• Shinya says:

      Sorry for replying this super late!
      Finally I made T265 work excluding dylib from Unity. Unity integration seems to use librealsense binaries which is installed via HomeBrew this case. I made sure that I got the same error by uninstalling librealsense from HomeBrew and re-installing librealsense with HomeBrew solved the problem.
      Today I tried D435 and found that is still not working. I should carefully follow this tutorial again!

  • Javier says:

    After finishing the guide and tried to compile the rs-hello-realsense.cpp example and I get this error. I am not sure what is missing.

    fatal error: ‘librealsense2/rs.hpp’ file not found

    • Hi Javier. That means your executable can’t find the RealSense header files. Before building, you need to provide the location of the RealSense headers in the Header Search Paths of your executable project.

  • France says:

    hello! does it still work for mac m1 ? i have the macos ventura 13.0.1 version

  • Mingxin Zhang says:

    Hello! I would like to ask if this method can work on the M2 Mac? I’m using an M2 MacBook Air with Ventura 13.3 and following all above steps. I have almost done but the RealSense target did not appear under the Products folder.

  • Mingxin Zhang says:

    Thank you for your reply, Vangos. There’s no error appears during the build process but a lot of warnings… Does this products folder refer to the products in the build folder under libusb?

    • Hi Mingxin. In XCode, you can select Product -> Show Build Folder in Finder to ensure there’s a built binary there.

    • Mingxin Zhang says:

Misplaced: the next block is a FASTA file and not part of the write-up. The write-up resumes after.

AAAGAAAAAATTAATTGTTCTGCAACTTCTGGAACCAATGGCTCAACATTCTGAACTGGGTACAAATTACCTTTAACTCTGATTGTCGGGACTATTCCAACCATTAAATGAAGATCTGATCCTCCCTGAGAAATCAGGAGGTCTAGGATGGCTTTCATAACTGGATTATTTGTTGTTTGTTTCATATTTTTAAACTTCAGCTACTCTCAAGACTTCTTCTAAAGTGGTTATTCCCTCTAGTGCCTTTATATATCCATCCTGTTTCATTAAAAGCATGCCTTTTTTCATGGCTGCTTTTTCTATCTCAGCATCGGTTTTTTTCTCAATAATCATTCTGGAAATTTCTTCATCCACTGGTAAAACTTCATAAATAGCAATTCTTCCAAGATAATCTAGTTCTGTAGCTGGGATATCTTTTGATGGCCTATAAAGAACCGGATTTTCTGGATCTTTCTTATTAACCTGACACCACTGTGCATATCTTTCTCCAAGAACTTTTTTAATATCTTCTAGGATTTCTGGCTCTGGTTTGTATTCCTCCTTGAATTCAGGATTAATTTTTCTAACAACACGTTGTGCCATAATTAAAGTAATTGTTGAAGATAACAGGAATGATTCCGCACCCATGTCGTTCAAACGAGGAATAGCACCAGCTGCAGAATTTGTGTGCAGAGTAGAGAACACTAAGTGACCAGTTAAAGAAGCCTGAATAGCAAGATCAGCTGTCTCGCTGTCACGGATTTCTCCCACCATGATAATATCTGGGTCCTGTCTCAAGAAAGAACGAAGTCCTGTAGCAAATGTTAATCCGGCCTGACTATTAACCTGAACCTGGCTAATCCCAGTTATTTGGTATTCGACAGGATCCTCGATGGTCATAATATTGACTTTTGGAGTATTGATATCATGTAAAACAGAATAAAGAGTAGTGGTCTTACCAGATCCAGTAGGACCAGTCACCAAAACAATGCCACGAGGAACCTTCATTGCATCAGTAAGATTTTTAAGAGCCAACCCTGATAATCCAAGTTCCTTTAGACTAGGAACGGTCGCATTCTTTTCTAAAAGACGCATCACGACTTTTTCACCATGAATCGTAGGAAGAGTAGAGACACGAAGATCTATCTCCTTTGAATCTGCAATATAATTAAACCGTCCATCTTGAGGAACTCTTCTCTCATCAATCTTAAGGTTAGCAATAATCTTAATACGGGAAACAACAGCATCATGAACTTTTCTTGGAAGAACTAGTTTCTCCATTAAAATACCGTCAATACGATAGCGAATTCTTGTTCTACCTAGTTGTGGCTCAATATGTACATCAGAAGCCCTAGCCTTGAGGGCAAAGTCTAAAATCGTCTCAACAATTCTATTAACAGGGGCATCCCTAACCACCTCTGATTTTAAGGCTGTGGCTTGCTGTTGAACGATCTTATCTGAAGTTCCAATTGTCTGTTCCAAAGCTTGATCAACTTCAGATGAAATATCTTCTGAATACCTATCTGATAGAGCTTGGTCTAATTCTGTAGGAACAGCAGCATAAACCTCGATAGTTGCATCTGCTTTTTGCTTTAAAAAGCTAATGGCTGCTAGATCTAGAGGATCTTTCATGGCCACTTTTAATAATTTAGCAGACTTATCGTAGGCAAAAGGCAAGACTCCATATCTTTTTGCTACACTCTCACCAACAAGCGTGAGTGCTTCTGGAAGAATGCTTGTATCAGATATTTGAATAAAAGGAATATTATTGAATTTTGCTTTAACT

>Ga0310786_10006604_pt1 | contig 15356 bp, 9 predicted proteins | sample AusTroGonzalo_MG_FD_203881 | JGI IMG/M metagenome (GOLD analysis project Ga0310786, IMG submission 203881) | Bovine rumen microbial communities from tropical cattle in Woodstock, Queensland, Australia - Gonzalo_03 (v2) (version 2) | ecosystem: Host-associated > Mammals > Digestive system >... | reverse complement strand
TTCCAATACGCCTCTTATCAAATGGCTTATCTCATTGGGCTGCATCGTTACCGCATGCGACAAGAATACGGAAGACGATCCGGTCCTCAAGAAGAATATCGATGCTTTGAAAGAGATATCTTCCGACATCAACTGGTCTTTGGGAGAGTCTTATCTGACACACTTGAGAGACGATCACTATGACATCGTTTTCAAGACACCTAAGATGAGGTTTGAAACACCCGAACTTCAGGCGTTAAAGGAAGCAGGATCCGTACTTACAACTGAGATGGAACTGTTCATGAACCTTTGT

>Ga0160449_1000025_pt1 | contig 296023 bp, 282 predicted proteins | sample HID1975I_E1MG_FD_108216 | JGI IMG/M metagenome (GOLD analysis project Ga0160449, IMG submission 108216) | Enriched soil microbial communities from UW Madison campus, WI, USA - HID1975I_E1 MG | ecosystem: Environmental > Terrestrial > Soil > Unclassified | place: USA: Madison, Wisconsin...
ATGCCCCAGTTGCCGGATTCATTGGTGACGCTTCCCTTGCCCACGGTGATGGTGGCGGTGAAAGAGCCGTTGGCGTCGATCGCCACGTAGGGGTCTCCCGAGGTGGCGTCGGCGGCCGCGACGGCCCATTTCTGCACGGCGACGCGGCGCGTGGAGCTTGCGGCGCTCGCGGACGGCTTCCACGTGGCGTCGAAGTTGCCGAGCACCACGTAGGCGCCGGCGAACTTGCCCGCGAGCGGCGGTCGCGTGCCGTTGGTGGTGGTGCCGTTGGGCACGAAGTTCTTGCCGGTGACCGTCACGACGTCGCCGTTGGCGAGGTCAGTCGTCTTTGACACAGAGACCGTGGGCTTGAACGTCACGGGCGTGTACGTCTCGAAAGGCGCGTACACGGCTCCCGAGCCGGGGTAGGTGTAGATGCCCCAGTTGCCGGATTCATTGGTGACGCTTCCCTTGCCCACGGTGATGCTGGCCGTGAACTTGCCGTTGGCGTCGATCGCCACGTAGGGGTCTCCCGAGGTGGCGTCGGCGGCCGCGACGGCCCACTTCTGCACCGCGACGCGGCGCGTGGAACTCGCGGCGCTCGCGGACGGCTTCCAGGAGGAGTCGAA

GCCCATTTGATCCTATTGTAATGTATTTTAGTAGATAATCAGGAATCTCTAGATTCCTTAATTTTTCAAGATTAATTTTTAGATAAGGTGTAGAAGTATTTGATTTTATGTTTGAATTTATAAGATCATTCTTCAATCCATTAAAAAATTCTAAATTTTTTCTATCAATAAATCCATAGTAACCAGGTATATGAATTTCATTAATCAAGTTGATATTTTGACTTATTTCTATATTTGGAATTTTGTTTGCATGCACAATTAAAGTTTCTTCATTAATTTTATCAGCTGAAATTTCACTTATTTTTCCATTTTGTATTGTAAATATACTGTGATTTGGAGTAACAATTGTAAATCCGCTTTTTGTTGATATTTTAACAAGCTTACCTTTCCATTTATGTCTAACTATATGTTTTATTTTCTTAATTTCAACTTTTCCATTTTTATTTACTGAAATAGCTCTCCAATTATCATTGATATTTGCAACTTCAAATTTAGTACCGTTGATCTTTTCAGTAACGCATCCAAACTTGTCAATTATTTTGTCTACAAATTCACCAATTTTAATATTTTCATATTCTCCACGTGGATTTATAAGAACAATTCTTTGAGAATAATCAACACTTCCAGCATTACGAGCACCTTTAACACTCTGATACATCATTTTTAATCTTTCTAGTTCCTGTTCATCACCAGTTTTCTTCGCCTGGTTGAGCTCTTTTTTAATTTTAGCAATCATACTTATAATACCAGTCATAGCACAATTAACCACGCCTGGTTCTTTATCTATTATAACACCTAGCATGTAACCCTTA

I have checked Show build folder (or Show Derived Data folder) for both realsense2 and libusb, and ensured that there’s no RealSense target. In the build folder of the libusb, there are two folders (intermidiates.noindex and Products. In the Products folder there’s only a Release.). In the derived data folder of realsense2, the files and folders are: Index.noindex, info.plist, Logs, OpenQuickly-ReferencedFrameworks.index-v1, scm.plist, SymbolCache, TextIndex, XCBuildData.

    • Should be under Release.

    • Mingxin Zhang says:

      The Release folder there are: libusb-1.0.0.dylib, libusb-1.0.0.dylib.dSYM, stress, stress.dSYM, usr. Still not find the binary…

    • If your target is libusb, the contents should include the libusb dylib. Switch targets to see the corresponding release folder.

  • Hasan says:

    When building on Ventura do we follow the same steps?

    Do we still choose 11 for the developer target?

    ” || defined(__aarch64__)” is not in the file mentioned in the latest versions of librealsense, do we still need to add it?

    As far as I understand we are instructed to create a build dir within the build dir, but when I run “cmake ..” it gives me an error because the cmake config file is in the root dir, am I doing something wrong?

    Thanks in advance

    • Hi Hasan. Yes, the process is the same in Ventura.

      I believe you may skip the __aarch64__ flag if build a RealSense version > 2.49. It seems like the __APPLE__ flag is included instead.

      Regarding the build folder, there should not be 2 folders named build. There should only be one (inside the repository root). Just delete the nested build folder and you should be good to go.

  • Hasan says:


    Thanks for the reply, I followed the steps again, but now it doesn’t even build. It looks like the header files are not being properly referenced even though I directly copied the path names from Finder.

    Thanks in advance

    • Hi Hasan. We haven’t built the latest RealSense version (2.53) since they entirely removed Mac support. If we find a solution with v2.53, we’ll update the article accordingly.